The term “terrorism” itself was originally used to describe the actions of the Jacobin Club during the “Reign of Terror” in the French Revolution. “Terror is nothing other than justice, prompt, severe, inflexible”, said Jacobin leader Maximilien Robespierre. In 1795, Edmund Burke denounced the Jacobins for letting “thousands of those hell-hounds called Terrorists … loose on the people” of France.
In January 1858, Italian patriot Felice Orsini threw three bombs in an attempt to assassinate French Emperor Napoleon III. Eight bystanders were killed and 142 injured. The incident played a crucial role as an inspiration for the development of the early terrorist groups.
Arguably the first organization to utilize modern terrorist techniques was the Irish Republican Brotherhood, founded in 1858 as a revolutionary Irish nationalist group that carried out attacks in England. The group initiated the Fenian dynamite campaign in 1881, one of the first modern terror campaigns. Instead of earlier forms of terrorism based on political assassination, this campaign used timed explosives with the express aim of sowing fear in the very heart of metropolitan Britain, in order to achieve political gains.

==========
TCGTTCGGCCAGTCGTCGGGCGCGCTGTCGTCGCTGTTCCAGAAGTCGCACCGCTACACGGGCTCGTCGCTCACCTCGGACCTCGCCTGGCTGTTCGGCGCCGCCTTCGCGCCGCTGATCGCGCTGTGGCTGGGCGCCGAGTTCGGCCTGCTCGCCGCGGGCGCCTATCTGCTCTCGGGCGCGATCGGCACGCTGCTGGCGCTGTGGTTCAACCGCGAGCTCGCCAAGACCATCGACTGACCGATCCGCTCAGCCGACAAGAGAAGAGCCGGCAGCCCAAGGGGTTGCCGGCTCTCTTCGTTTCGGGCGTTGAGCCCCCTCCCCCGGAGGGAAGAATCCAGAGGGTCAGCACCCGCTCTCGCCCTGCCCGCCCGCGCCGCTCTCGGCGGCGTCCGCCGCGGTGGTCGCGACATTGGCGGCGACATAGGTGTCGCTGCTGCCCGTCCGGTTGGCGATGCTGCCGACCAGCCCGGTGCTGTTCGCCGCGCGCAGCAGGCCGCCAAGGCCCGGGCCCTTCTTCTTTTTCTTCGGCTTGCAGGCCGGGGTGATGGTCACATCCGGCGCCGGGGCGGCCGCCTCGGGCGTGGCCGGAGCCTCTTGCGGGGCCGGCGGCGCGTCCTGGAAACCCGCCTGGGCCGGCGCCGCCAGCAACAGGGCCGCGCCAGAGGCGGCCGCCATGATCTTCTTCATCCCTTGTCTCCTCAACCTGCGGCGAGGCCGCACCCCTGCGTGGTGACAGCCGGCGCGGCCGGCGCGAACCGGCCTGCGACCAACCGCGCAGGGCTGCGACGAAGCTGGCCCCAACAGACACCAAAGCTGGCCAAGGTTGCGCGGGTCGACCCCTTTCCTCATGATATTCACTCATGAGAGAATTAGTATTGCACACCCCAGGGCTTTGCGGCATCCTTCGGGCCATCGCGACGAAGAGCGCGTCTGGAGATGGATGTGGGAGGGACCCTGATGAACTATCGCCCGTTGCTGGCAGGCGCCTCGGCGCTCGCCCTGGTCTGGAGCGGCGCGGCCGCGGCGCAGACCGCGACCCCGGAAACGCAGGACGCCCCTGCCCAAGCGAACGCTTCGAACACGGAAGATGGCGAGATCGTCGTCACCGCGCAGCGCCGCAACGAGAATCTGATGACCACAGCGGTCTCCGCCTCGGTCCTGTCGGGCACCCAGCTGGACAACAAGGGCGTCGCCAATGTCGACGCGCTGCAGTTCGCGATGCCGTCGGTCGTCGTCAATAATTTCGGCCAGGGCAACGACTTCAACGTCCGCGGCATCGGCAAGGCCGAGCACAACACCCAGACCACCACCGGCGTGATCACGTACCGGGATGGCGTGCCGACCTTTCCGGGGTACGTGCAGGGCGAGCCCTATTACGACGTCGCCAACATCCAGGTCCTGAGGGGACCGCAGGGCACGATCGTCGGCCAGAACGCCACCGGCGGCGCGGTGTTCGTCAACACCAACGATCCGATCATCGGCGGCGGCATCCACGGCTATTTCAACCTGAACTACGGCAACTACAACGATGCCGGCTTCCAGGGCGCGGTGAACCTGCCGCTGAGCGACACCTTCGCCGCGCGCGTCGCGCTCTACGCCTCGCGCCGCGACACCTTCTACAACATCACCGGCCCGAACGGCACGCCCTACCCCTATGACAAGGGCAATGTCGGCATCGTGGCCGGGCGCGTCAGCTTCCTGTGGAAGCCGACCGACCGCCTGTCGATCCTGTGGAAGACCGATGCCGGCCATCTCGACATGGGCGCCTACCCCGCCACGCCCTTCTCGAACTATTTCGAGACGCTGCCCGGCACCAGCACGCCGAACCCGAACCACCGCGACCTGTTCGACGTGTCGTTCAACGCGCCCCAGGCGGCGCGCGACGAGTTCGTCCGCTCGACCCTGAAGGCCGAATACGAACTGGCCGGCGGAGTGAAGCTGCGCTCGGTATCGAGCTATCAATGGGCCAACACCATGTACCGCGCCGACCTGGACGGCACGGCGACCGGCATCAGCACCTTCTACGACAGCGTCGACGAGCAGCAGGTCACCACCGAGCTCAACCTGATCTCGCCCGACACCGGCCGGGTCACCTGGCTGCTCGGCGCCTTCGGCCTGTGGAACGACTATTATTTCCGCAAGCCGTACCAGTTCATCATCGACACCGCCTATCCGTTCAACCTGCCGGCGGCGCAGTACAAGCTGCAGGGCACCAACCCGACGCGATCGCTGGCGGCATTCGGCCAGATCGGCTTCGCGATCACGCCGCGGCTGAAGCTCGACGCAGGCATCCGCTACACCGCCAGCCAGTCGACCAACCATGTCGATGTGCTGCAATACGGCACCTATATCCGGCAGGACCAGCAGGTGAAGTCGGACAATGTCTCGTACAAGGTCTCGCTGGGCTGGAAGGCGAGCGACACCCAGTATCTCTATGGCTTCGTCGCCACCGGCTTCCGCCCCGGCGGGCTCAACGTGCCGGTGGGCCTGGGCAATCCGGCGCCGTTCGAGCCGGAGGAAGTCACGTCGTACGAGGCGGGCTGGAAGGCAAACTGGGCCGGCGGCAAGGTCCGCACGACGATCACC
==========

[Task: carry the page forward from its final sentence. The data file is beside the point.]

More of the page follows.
Another early terrorist group was Narodnaya Volya, founded in Russia in 1878 as a revolutionary anarchist group inspired by Sergei Nechayev and “propaganda by the deed” theorist Carlo Pisacane. The group developed ideas—such as targeted killing of the ‘leaders of oppression’—that were to become the hallmark of subsequent violence by small non-state groups, and they were convinced that the developing technologies of the age—such as the invention of dynamite, which they were the first anarchist group to make widespread use of—enabled them to strike directly and with discrimination.